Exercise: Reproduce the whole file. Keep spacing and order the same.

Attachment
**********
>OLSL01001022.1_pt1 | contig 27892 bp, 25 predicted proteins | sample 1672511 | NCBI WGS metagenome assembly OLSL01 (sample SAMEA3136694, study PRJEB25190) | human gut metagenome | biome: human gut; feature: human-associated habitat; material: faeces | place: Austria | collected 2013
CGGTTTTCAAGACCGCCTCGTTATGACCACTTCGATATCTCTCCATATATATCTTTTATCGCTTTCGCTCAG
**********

>OLSL01001022.1_pt1 | contig 27892 bp, 25 predicted proteins | sample 1672511 | NCBI WGS metagenome assembly OLSL01 (sample SAMEA3136694, study PRJEB25190) | human gut metagenome | biome: human gut; feature: human-associated habitat; material: faeces | place: Austria | collected 2013
CGGTTTTCAAGACCGCCTCGTTATGACCACTTCGATATCTCTCCATATATATCTTTTATCGCTTTCGCTCAG